Forgot your password?
typodupeerror
Python Government United States

Python Gets a Big Data Boost From DARPA 180

Posted by Soulskill
from the from-unclesam-import-money dept.
itwbennett writes "DARPA (the U.S. Defense Advanced Research Projects Agency) has awarded $3 million to software provider Continuum Analytics to help fund the development of Python's data processing and visualization capabilities for big data jobs. The money will go toward developing new techniques for data analysis and for visually portraying large, multi-dimensional data sets. The work aims to extend beyond the capabilities offered by the NumPy and SciPy Python libraries, which are widely used by programmers for mathematical and scientific calculations, respectively. The work is part of DARPA's XData research program, a four-year, $100 million effort to give the Defense Department and other U.S. government agencies tools to work with large amounts of sensor data and other forms of big data."
This discussion has been archived. No new comments can be posted.

Python Gets a Big Data Boost From DARPA

Comments Filter:
  • Great. Just Great (Score:1, Insightful)

    by Anonymous Coward on Wednesday February 06, 2013 @03:31AM (#42806011)

    The work is part of DARPA's XData research program, a four-year, $100 million effort to give the Defense Department and other U.S. government agencies tools to work with large amounts of sensor data and other forms of big data.

    Yeah the govt needs better systems to manage the huge databases and dossiers they are building on everybody with their warrentless wiretaps and reading everybody's emails. Anybody who helps with this project is pretty damn naive if they don't think it will also be used for this.

    For that matter anybody who trusts the govt and thinks the govt is your friend is pretty damn naive. Yeah I would like to believe that too. No I won't ignore the mountains of evidence to the contrary. I won't treat all the counterexamples as isolated cases. I see them for what they are: an amazingly consistent pattern. The rule, not the exception. Govt positions are really attractive to sociopath types who just love power and control and a feeling that they are important and they get that feeling by imposing their will on us.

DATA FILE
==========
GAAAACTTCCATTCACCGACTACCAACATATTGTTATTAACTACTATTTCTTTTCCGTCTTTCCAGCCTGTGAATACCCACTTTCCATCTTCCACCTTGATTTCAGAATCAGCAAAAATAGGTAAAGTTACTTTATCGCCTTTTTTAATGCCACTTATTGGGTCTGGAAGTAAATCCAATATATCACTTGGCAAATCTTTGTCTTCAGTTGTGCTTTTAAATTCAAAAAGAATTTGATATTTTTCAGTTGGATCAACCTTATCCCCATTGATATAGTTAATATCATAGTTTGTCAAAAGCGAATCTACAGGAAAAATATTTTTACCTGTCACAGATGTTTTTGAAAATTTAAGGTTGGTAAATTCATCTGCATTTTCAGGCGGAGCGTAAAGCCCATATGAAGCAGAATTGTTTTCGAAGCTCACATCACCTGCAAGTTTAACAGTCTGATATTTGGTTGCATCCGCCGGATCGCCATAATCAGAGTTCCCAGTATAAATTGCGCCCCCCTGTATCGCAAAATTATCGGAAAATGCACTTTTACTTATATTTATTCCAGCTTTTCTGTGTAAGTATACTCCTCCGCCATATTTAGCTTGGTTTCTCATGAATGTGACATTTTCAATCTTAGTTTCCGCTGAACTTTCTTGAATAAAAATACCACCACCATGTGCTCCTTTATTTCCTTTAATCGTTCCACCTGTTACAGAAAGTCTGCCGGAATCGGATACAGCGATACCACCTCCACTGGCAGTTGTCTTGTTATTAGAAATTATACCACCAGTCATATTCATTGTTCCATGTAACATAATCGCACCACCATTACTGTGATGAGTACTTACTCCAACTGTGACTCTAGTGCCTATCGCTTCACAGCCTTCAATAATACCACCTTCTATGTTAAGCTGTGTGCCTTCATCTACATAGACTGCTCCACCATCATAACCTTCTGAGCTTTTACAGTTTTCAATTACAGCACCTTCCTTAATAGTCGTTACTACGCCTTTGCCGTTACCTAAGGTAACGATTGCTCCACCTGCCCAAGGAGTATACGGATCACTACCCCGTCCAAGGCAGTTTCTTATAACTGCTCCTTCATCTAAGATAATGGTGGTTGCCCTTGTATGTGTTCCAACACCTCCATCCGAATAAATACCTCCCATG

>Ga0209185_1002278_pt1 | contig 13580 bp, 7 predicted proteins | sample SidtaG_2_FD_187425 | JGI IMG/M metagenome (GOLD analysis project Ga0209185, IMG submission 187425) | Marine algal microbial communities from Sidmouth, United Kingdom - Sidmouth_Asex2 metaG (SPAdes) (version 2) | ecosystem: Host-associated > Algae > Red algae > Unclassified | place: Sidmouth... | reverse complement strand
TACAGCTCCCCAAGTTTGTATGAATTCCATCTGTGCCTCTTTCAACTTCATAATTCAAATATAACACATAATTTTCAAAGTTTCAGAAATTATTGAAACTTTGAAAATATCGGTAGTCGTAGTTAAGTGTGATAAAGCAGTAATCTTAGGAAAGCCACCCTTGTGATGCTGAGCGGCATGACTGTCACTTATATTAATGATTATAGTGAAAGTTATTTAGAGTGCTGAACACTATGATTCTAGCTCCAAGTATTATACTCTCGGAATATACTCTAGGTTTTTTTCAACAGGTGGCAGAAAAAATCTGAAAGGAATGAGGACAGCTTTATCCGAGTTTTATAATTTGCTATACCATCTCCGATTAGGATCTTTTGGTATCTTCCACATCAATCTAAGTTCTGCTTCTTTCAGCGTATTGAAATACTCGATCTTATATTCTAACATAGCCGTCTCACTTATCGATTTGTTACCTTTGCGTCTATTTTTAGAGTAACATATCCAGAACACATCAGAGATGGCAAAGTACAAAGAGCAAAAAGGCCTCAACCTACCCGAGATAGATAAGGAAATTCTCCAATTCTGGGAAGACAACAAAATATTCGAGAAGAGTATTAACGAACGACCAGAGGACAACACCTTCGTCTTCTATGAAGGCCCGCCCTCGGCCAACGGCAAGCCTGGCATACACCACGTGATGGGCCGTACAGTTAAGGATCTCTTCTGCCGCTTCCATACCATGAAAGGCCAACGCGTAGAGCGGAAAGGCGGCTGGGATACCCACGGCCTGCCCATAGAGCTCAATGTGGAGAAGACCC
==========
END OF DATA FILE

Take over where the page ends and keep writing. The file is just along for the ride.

• by Kwyj1b0 (2757125) on Wednesday February 06, 2013 @04:07AM (#42806151)

    Yeah the govt needs better systems to manage the huge databases and dossiers they are building on everybody with their warrentless wiretaps and reading everybody's emails. Anybody who helps with this project is pretty damn naive if they don't think it will also be used for this.

    For that matter anybody who trusts the govt and thinks the govt is your friend is pretty damn naive. Yeah I would like to believe that too. No I won't ignore the mountains of evidence to the contrary. I won't treat all the counterexamples as isolated cases. I see them for what they are: an amazingly consistent pattern. The rule, not the exception. Govt positions are really attractive to sociopath types who just love power and control and a feeling that they are important and they get that feeling by imposing their will on us.

    So what you are saying is that DARPA funds will be used in a way to further the goals of DARPA/The government? Shocking. I haven't read anything that says which agencies will/won't have access to these tools - so I'd hazard a guess that any department that wants it can have it (including the famous three letter agencies).

    FYI, Continuum Analytics is a company that is based on providing high-performance python-based computing to clients. Any packages they might release will either be open source (and can be checked), or closed source (in which case you don't have to use it). They aren't hijacking the Numpy/Scipy libraries. They are developing libraries/tools for a client (who happens to be DARPA). (Frankly, I'd hope that Continuum Analytics open sources their development because it might be useful to the larger community). You do know that DARPA funds also go to improve robotics, they supported ARPANET, and a lot of their space programs later got transferred to NASA?

    Basically, I have no idea what you are ranting about. One government organization funded a project - it happens all the time. Do you rant about NSF/NIH/NASA money as well? If so, you'd better live in a cave - a lot of government sponsored research has gone into almost every modern convenience that we take for granted.

  • by LourensV (856614) on Wednesday February 06, 2013 @06:06AM (#42806555)

    You're probably right, but you're also missing the point. Most scientists are not programmers who specialise in numerical methods and software optimisation. Just getting something that does what they want is hard enough for them, which is why they use high-level languages like Matlab and R. If things are too slow, they learn to rewrite their computations in matrix form, so that they get deferred to the built-in linear algebra function libraries (which are written in C or Fortran), which usually gets them to within an order of magnitude of these low-level languages.